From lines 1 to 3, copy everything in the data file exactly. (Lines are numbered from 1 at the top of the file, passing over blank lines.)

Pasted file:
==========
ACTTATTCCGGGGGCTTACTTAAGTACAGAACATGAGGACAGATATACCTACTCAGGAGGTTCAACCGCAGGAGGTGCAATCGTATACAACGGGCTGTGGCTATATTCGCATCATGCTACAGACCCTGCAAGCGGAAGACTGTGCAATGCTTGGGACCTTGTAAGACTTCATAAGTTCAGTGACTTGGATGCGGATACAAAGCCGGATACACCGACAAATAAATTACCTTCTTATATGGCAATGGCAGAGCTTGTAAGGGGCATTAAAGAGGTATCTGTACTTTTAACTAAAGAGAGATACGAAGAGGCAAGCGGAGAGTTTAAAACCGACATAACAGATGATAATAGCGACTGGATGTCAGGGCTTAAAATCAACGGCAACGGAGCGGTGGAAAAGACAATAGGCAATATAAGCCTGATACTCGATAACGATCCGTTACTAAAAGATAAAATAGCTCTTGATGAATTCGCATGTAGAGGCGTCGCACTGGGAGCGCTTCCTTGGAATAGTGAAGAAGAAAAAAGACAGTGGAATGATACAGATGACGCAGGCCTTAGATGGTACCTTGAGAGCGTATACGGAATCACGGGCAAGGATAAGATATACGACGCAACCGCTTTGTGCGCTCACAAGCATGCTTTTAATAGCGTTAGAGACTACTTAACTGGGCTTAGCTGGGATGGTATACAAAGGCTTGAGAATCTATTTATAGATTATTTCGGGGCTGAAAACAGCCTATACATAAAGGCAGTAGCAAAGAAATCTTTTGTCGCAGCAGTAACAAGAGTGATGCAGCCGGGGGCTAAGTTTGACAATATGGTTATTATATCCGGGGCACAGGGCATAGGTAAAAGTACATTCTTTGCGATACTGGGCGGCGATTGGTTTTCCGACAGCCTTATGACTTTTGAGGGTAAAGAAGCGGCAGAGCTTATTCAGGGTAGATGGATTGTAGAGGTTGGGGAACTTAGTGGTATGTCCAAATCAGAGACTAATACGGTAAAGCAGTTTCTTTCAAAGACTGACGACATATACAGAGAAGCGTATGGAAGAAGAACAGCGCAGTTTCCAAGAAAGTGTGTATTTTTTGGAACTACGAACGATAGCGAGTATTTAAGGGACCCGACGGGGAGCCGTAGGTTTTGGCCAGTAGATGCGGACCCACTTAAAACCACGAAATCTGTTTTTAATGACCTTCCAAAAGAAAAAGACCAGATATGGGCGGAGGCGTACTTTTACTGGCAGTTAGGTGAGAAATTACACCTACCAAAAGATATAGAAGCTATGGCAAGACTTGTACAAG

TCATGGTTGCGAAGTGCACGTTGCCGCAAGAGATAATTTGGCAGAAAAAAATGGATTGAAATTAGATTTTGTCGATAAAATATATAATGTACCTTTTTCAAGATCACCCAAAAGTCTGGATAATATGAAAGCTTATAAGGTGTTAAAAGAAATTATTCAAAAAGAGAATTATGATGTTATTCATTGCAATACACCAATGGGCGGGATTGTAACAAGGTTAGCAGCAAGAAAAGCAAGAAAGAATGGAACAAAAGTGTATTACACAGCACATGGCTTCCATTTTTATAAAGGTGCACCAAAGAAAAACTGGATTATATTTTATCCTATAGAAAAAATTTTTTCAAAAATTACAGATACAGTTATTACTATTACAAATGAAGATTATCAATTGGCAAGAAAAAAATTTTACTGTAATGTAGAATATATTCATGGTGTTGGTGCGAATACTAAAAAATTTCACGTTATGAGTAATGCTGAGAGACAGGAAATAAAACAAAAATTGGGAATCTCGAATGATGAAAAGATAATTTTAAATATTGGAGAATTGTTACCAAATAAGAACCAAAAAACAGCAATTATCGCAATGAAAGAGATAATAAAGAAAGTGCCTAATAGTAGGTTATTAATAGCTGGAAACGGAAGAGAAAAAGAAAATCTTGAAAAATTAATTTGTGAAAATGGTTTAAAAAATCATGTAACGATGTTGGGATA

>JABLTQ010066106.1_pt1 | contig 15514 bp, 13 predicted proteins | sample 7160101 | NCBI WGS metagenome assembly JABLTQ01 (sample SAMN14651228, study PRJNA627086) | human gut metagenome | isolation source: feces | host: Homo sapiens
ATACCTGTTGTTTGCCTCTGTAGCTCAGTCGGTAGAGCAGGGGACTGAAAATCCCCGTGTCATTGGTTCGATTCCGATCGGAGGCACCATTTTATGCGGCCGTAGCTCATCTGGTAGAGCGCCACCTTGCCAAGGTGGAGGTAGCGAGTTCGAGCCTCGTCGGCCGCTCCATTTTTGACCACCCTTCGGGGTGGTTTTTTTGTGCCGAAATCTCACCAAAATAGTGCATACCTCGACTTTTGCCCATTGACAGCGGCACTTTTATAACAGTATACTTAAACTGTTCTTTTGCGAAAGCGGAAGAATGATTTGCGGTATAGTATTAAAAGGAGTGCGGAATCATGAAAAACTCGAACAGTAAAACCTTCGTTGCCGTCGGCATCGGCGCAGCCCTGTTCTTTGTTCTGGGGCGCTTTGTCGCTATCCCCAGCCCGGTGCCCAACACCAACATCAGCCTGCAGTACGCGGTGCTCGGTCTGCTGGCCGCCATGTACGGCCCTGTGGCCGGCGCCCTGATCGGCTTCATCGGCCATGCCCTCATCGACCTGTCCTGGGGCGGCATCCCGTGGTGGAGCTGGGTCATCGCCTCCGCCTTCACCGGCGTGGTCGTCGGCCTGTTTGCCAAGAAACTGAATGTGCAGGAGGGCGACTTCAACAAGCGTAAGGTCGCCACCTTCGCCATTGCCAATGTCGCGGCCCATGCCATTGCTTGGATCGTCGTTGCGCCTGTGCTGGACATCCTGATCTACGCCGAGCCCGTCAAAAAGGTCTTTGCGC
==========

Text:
ACTTATTCCGGGGGCTTACTTAAGTACAGAACATGAGGACAGATATACCTACTCAGGAGGTTCAACCGCAGGAGGTGCAATCGTATACAACGGGCTGTGGCTATATTCGCATCATGCTACAGACCCTGCAAGCGGAAGACTGTGCAATGCTTGGGACCTTGTAAGACTTCATAAGTTCAGTGACTTGGATGCGGATACAAAGCCGGATACACCGACAAATAAATTACCTTCTTATATGGCAATGGCAGAGCTTGTAAGGGGCATTAAAGAGGTATCTGTACTTTTAACTAAAGAGAGATACGAAGAGGCAAGCGGAGAGTTTAAAACCGACATAACAGATGATAATAGCGACTGGATGTCAGGGCTTAAAATCAACGGCAACGGAGCGGTGGAAAAGACAATAGGCAATATAAGCCTGATACTCGATAACGATCCGTTACTAAAAGATAAAATAGCTCTTGATGAATTCGCATGTAGAGGCGTCGCACTGGGAGCGCTTCCTTGGAATAGTGAAGAAGAAAAAAGACAGTGGAATGATACAGATGACGCAGGCCTTAGATGGTACCTTGAGAGCGTATACGGAATCACGGGCAAGGATAAGATATACGACGCAACCGCTTTGTGCGCTCACAAGCATGCTTTTAATAGCGTTAGAGACTACTTAACTGGGCTTAGCTGGGATGGTATACAAAGGCTTGAGAATCTATTTATAGATTATTTCGGGGCTGAAAACAGCCTATACATAAAGGCAGTAGCAAAGAAATCTTTTGTCGCAGCAGTAACAAGAGTGATGCAGCCGGGGGCTAAGTTTGACAATATGGTTATTATATCCGGGGCACAGGGCATAGGTAAAAGTACATTCTTTGCGATACTGGGCGGCGATTGGTTTTCCGACAGCCTTATGACTTTTGAGGGTAAAGAAGCGGCAGAGCTTATTCAGGGTAGATGGATTGTAGAGGTTGGGGAACTTAGTGGTATGTCCAAATCAGAGACTAATACGGTAAAGCAGTTTCTTTCAAAGACTGACGACATATACAGAGAAGCGTATGGAAGAAGAACAGCGCAGTTTCCAAGAAAGTGTGTATTTTTTGGAACTACGAACGATAGCGAGTATTTAAGGGACCCGACGGGGAGCCGTAGGTTTTGGCCAGTAGATGCGGACCCACTTAAAACCACGAAATCTGTTTTTAATGACCTTCCAAAAGAAAAAGACCAGATATGGGCGGAGGCGTACTTTTACTGGCAGTTAGGTGAGAAATTACACCTACCAAAAGATATAGAAGCTATGGCAAGACTTGTACAAG

TCATGGTTGCGAAGTGCACGTTGCCGCAAGAGATAATTTGGCAGAAAAAAATGGATTGAAATTAGATTTTGTCGATAAAATATATAATGTACCTTTTTCAAGATCACCCAAAAGTCTGGATAATATGAAAGCTTATAAGGTGTTAAAAGAAATTATTCAAAAAGAGAATTATGATGTTATTCATTGCAATACACCAATGGGCGGGATTGTAACAAGGTTAGCAGCAAGAAAAGCAAGAAAGAATGGAACAAAAGTGTATTACACAGCACATGGCTTCCATTTTTATAAAGGTGCACCAAAGAAAAACTGGATTATATTTTATCCTATAGAAAAAATTTTTTCAAAAATTACAGATACAGTTATTACTATTACAAATGAAGATTATCAATTGGCAAGAAAAAAATTTTACTGTAATGTAGAATATATTCATGGTGTTGGTGCGAATACTAAAAAATTTCACGTTATGAGTAATGCTGAGAGACAGGAAATAAAACAAAAATTGGGAATCTCGAATGATGAAAAGATAATTTTAAATATTGGAGAATTGTTACCAAATAAGAACCAAAAAACAGCAATTATCGCAATGAAAGAGATAATAAAGAAAGTGCCTAATAGTAGGTTATTAATAGCTGGAAACGGAAGAGAAAAAGAAAATCTTGAAAAATTAATTTGTGAAAATGGTTTAAAAAATCATGTAACGATGTTGGGATA

>JABLTQ010066106.1_pt1 | contig 15514 bp, 13 predicted proteins | sample 7160101 | NCBI WGS metagenome assembly JABLTQ01 (sample SAMN14651228, study PRJNA627086) | human gut metagenome | isolation source: feces | host: Homo sapiens